|Position undefined, Diaw is invaluable to Bobcats|
|Written by Admin|
|Tuesday, 24 March 2009 21:54|
``She told me, 'If you're 6-8, you're going to be a center,''' Diaw said Tuesday. ``I said, look at Magic Johnson. When I was a kid I was working on all those skills that the guards could have.''
Six years into his NBA career, it's still hard to define Diaw's position - except that he's the conduit for Charlotte's offense and perhaps the key to the Bobcats' playoff hopes.
``He's far exceeded what I thought and I had a pretty high regard for him prior to us getting him,'' coach Larry Brown said.
Since being acquired in December from Phoenix in a trade that also brought Raja Bell to Charlotte in exchange for Jason Richardson, Diaw is averaging a career-best 15 points, 5.9 rebounds and 4.8 assists. He scored 30 points in one game this month, had 13 assists in another and is shooting 43 percent from 3-point range.
While he's listed as Charlotte's power forward, Diaw is part playmaker and post scorer for the Bobcats, finding a role that works after an unsuccessful stint in the backcourt in Atlanta and seeing his frontcourt role reduced in Phoenix.
``He can handle the ball so he can bring it up against the press. He can run pick-and-roll. He can post up,'' Brown said. ``So we just thought we were getting a basketball player.''
But the ambiguity also nearly derailed Diaw's career before it began.
After playing for the French pro team Pau Orthez for three years, the Hawks took Diaw with the 21st pick in the 2003 draft. The Hawks pegged Diaw as a point guard - but he mostly rode the bench, even failing to crack the rotation during Atlanta's 13-69 season in 2004-05.
That summer Diaw was traded to Phoenix in the deal that brought Joe Johnson to Atlanta. Suns coach Mike D'Antoni scrapped the backcourt idea and made Diaw a power forward. He then even played some center when Amare Stoudemire was injured, scored 34 points in a playoff game and was voted the NBA's most improved player in the 2005-06 season.
``What D'Antoni did, you've got to give him credit because I never would have played Boris at (power forward),'' Atlanta coach Mike Woodson said. ``And he probably would have struggled and perhaps been out of the league because a lot of teams would have forced him to play (shooting guard or small forward).''
Diaw received a new contract that pays him $9 million a year through the 2011-12 season, but his numbers tailed off as Stoudemire returned and the Suns acquired Shaquille O'Neal. When D'Antoni left for New York, new coach Terry Porter put in a slower offense and the Suns struggled.
``It wasn't really a team made for that, to play to the tempo that they wanted to play,'' Diaw said.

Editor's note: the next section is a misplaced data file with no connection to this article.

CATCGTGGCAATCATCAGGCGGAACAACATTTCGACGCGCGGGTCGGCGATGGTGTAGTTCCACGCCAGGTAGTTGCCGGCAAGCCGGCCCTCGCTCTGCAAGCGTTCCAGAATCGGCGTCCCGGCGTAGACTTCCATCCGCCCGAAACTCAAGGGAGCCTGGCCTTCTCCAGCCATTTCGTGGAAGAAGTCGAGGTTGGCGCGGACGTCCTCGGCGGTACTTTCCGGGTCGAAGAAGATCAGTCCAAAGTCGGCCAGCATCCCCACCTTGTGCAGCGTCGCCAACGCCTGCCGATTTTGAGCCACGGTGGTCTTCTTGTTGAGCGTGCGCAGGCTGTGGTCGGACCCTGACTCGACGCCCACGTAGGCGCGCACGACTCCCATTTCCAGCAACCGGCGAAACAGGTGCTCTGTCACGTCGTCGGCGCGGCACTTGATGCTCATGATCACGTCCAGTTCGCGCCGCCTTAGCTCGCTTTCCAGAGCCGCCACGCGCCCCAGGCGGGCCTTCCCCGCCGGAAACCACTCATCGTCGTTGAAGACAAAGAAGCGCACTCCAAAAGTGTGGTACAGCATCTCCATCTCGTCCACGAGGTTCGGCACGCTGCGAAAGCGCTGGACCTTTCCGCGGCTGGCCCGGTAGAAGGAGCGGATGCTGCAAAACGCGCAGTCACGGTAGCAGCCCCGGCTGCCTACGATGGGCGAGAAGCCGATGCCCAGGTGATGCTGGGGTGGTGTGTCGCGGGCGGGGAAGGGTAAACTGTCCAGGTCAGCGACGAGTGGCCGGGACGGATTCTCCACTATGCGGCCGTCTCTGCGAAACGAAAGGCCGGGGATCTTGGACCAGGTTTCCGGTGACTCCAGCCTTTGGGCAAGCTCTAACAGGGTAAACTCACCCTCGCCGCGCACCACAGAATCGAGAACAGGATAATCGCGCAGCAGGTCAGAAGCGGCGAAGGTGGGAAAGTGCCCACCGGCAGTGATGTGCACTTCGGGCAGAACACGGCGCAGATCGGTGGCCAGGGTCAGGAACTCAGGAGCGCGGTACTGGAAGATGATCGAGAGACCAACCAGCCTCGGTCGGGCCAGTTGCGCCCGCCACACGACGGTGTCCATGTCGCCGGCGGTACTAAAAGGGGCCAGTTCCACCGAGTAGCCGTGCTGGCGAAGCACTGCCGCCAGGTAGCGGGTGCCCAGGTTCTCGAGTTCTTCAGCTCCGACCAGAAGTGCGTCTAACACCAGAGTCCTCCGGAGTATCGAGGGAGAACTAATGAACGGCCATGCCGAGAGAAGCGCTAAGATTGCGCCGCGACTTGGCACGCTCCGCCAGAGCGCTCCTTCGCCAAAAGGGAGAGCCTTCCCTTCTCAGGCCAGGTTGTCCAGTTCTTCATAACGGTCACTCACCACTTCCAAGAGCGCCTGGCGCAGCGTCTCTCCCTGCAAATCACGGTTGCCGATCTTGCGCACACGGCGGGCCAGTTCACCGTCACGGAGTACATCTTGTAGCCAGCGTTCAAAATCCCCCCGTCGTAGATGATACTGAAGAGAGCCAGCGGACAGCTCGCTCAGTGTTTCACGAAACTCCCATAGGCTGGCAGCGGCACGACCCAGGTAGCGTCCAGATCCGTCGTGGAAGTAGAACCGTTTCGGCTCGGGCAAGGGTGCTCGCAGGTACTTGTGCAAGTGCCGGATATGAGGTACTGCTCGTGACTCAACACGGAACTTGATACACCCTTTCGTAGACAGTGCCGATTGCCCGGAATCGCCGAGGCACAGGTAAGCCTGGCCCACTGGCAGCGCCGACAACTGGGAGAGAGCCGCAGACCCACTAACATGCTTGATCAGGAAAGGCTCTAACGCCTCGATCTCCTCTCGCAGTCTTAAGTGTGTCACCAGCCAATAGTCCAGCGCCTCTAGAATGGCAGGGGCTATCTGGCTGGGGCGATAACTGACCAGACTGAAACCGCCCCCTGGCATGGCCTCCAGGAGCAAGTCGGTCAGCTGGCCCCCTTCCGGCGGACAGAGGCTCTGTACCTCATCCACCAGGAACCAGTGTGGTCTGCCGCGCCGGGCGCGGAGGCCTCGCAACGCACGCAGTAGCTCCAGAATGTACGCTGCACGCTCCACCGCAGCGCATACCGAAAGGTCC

Averaging just 8.3 points with no starts, Diaw welcomed a trade - even to a fifth-year team that has never reached the playoffs.
``It was a tough situation for him,'' Bell said. ``He wasn't going to be ahead of Amare or Shaq in that pecking order, so I think it's a good break for him.''
And Brown was intrigued with Diaw, even if he didn't know where he'd play him on offense, because of what he could do defensively.
``In our league, if you can defend out on the floor you're invaluable because everybody runs pick-and-roll,'' Brown said. ``So sometimes you have to switch out on little guys and sometimes you have to play big guys. He made it a lot easier for all of us.''
After starting 7-18, the Bobcats have played over .500 ball to get into playoff contention with Diaw serving almost as an extra point guard on the floor, learning some of those skills from his old roommate Parker, now San Antonio's point guard.
`I think Scottie, Magic, there are a few other guys who have vision like that. But he's definitely in a rare air with his ability to pass the ball out of the post.''
Not everything is perfect, though. Charlotte is coming off a 25-point loss to Indiana which put a dent into its postseason hopes. And Diaw, who turns 27 next month, has a tendency to gamble with his passes. He has four games of seven or more turnovers as a Bobcat.
``I think he's always trying to do the right thing, but sometimes he sees things that everybody doesn't see,'' Brown said. ``But I don't ever mind that because every turnover he makes he's trying to make a good play. I think he's just so gifted that you've got to live with that.''
And perhaps Diaw is the best example of the European coaching system. Diaw joined a sports academy early and began playing professionally as a teenager. It prevented him from being labeled a post player as a teen, and allowed him to develop the skills that make him so valuable.
So Diaw may not have become a true point guard, but his hybrid game is close enough to think he proved a point to his mother.
``He's a reluctant scorer,'' Brown said, ``and that's never a bad thing.''